FRIDAY 3/16

Books: In the Zona

Possibly the longest movie review ever written, Geoff Dyer's Zona: A Book About a Film About a Journey to a Room (Pantheon, $24) immediately becomes essential reading for all you fans of the late Russian director Andrei Tarkovsky (1932–1986), who form an obsessive group. Dyer would know, being one of their tribe; he's particularly obsessed with the 1979 Stalker, a very slow and gnomic three-hour art movie that he has seen dozens of times—but never on video! because that would be sacrilege!—and describes as "a literal journey that is also a journey into cinematic space and—in tandem—into time." Part of the book's charm is that it's as much about the author as about the auteur. Dyer keeps injecting himself into the text with digressive Pale Fire–length footnotes (he hates Top Gear, loves Burning Man, doesn't do as much acid as when he first bonded with Stalker, etc.), revealing most of his British quirks with a candor entirely absent in Stalker itself. However, let's be frank: Many cinéastes find Tarkovsky a colossal bore and Stalker a hopeless pile of pretentious hokum—only profound to those who habitually go out looking for profundity (or are stoned). But even for nonbelievers, Zona is highly entertaining, because Dyer is such an erudite and lively writer. (On the rise of texting: "In evolutionary terms, the index finger enjoyed a long period of dominance in the era of the rotary phone, but this action is now close to extinct . . . while the thumb enjoys a renaissance in the age of texting and mobiles.") He could just as easily write a book-length appreciation of, say, Project X. Which we would gladly also read. Seattle Central Library, 1000 Fourth Ave., 386-4636, spl.org. 7 p.m. BRIAN MILLER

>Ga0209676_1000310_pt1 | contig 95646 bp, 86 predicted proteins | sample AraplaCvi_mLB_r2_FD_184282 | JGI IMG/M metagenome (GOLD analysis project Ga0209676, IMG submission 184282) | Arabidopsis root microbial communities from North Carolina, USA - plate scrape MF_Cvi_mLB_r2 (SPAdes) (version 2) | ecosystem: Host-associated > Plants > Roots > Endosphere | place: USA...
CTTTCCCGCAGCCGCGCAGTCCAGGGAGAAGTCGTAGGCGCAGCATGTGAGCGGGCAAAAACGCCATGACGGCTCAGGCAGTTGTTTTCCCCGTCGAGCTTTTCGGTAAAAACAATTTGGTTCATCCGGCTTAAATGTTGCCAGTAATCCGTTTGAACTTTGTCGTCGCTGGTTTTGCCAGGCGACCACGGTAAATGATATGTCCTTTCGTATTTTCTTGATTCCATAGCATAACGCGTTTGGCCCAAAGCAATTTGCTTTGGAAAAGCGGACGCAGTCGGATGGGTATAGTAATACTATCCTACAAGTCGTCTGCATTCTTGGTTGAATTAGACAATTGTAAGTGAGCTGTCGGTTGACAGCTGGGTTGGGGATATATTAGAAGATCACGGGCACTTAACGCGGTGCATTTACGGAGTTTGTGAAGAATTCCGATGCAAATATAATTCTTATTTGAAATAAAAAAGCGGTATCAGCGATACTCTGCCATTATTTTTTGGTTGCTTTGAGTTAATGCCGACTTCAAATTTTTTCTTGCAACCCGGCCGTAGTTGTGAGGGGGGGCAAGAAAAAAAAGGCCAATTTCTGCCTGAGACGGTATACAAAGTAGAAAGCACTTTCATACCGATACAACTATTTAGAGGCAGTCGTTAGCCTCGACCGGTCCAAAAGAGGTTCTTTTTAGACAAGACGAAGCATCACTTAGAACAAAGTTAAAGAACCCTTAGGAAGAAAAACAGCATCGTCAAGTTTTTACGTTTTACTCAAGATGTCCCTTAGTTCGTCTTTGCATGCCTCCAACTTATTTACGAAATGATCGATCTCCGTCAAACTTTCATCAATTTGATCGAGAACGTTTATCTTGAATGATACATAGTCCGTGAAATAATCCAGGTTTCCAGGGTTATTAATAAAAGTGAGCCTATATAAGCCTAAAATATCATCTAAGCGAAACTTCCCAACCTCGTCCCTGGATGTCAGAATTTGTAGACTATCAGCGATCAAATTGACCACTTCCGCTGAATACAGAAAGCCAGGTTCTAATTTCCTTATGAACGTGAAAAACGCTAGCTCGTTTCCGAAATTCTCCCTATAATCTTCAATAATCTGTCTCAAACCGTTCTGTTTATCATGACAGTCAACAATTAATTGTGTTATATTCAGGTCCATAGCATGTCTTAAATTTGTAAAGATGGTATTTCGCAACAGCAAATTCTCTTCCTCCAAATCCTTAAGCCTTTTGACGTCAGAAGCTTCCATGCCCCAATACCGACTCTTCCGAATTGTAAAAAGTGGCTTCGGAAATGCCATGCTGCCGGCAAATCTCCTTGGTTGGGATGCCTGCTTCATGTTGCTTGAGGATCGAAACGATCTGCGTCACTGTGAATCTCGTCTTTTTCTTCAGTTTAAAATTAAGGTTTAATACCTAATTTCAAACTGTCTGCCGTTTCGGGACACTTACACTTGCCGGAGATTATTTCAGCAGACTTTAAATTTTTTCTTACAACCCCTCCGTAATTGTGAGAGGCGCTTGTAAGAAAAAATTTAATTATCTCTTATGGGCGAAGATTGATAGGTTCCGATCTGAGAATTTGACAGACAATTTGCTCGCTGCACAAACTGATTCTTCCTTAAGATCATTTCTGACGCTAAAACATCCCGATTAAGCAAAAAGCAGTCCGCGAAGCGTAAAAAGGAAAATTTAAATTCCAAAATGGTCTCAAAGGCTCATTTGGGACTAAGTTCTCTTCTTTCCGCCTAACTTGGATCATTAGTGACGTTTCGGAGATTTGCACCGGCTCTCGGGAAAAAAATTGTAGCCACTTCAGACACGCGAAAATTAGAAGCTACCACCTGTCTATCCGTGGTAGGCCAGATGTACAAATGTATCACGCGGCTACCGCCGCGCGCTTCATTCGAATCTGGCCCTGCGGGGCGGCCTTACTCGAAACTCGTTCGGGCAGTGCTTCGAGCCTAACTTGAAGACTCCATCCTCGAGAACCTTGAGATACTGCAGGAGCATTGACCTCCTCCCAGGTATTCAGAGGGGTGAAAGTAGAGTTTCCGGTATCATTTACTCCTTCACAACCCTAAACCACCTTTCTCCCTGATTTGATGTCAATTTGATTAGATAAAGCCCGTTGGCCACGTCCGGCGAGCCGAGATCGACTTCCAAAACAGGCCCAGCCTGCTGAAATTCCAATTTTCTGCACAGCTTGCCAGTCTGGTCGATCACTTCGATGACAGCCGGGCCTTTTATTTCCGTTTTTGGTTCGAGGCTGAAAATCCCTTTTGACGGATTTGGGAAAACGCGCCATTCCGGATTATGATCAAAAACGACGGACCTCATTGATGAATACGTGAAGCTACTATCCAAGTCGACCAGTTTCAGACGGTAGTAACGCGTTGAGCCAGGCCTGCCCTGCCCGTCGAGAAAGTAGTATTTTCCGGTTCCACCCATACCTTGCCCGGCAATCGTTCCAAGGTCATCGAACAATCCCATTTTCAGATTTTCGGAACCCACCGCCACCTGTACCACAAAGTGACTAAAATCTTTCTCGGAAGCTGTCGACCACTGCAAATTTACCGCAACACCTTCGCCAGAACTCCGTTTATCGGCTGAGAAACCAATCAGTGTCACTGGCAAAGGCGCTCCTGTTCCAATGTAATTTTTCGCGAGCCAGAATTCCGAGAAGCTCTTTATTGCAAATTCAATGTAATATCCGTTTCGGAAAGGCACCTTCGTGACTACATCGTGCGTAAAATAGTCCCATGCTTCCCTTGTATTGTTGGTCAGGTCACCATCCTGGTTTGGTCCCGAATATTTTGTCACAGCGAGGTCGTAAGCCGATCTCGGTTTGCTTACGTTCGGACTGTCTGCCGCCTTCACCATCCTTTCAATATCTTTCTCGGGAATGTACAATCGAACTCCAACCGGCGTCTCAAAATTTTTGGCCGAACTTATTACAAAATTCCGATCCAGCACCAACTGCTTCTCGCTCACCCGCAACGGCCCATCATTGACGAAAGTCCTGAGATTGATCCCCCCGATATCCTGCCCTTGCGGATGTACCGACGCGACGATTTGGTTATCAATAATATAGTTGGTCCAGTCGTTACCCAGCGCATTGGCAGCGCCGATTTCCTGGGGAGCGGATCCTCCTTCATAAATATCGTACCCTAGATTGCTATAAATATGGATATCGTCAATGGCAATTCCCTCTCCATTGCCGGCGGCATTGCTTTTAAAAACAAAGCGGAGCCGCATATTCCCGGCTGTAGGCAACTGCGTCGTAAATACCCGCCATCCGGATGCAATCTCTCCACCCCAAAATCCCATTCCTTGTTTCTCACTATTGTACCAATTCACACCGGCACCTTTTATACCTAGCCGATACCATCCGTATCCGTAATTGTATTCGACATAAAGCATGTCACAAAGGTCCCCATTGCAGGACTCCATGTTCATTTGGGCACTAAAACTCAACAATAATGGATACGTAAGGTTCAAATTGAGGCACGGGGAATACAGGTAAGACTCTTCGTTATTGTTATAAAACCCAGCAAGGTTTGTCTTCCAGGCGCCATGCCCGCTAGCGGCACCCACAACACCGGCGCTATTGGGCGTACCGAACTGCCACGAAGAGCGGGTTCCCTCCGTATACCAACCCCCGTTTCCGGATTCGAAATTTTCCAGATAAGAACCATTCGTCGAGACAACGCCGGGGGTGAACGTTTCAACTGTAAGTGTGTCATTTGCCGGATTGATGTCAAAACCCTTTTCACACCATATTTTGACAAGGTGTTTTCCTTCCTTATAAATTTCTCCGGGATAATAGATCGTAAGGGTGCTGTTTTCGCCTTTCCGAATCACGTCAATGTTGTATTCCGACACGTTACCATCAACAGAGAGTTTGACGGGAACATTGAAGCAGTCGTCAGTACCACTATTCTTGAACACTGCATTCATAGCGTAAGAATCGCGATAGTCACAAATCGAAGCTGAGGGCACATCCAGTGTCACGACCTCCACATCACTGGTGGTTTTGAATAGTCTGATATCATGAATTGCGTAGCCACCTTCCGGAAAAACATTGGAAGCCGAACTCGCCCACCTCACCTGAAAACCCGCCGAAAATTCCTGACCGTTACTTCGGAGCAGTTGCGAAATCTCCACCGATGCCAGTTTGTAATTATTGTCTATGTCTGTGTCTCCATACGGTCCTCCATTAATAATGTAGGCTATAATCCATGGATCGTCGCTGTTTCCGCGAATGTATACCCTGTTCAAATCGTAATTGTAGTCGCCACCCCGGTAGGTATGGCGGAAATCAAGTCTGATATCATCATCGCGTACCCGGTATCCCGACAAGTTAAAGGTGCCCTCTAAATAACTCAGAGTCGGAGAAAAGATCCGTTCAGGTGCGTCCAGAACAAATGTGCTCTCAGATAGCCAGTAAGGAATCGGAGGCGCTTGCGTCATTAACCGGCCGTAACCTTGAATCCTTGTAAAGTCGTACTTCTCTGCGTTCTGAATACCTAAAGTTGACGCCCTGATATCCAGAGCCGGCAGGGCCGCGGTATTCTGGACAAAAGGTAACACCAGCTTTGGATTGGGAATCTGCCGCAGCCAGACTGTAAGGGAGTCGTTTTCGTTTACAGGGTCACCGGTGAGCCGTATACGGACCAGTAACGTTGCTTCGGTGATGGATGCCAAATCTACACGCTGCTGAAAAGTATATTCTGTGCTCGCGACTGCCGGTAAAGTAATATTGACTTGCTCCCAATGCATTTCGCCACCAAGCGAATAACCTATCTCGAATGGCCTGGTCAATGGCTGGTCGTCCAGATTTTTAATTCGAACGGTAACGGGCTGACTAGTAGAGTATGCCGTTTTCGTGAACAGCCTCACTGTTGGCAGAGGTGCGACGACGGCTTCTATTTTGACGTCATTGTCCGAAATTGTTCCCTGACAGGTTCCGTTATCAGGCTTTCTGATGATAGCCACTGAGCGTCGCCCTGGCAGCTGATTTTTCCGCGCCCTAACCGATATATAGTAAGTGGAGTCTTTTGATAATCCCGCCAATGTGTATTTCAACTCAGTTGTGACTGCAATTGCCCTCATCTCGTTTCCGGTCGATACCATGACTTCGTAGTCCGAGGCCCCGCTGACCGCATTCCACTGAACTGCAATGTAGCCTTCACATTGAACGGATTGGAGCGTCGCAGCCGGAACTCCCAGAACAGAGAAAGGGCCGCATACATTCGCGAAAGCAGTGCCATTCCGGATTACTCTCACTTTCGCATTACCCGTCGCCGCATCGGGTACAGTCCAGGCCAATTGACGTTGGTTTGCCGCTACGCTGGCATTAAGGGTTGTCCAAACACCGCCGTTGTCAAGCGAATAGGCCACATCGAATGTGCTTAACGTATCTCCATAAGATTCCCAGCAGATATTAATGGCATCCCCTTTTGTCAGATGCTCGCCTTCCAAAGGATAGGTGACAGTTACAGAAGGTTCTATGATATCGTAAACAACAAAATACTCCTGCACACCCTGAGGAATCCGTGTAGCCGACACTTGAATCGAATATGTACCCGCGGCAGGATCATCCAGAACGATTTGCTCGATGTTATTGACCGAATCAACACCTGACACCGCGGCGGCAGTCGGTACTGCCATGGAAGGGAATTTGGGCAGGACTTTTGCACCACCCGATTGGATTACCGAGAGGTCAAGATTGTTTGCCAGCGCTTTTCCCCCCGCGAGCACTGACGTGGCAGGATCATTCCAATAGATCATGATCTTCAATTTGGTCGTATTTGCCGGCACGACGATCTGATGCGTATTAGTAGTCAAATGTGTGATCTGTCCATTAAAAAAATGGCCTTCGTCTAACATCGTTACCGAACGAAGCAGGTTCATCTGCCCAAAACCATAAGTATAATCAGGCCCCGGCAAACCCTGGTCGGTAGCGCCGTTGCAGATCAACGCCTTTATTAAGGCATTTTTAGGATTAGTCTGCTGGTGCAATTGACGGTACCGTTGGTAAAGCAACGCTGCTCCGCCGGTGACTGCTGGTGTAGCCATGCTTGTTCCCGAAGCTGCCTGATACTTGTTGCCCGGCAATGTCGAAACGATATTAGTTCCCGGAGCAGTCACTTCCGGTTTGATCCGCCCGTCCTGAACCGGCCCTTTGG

Dance: Blissed Out

Dance audiences are like vampires—they demand fresh blood. New works are an exception to the repertory rule in classical music, but they're a regular occurrence in the dance world. Pacific Northwest Ballet director Peter Boal is adding to the company collection with this year's New Works program, featuring choreography that extends ballet past its classical roots into a trio of contemporary directions. Hip-hop artist Victor Quijada returns to PNB with Mating Theory, a new hybrid work incorporating capoeira, yoga, and martial arts. Annabelle Lopez Ochoa will expand her recent work Cylindrical Shadows, originally made for Olivier Wevers' Whim W'Him company, which reflects her foundations in European contemporary dance. Lastly, British-trained David Dawson finds a glorious exuberance in that English technical specificity with A Million Kisses to My Skin, a work he intends to evoke "complete bliss." (Through March 24.) McCaw Hall, 321 Mercer St. (Seattle Center), 441-2424, pnb.org. $28–$168. 7:30 p.m. SANDRA KURTZ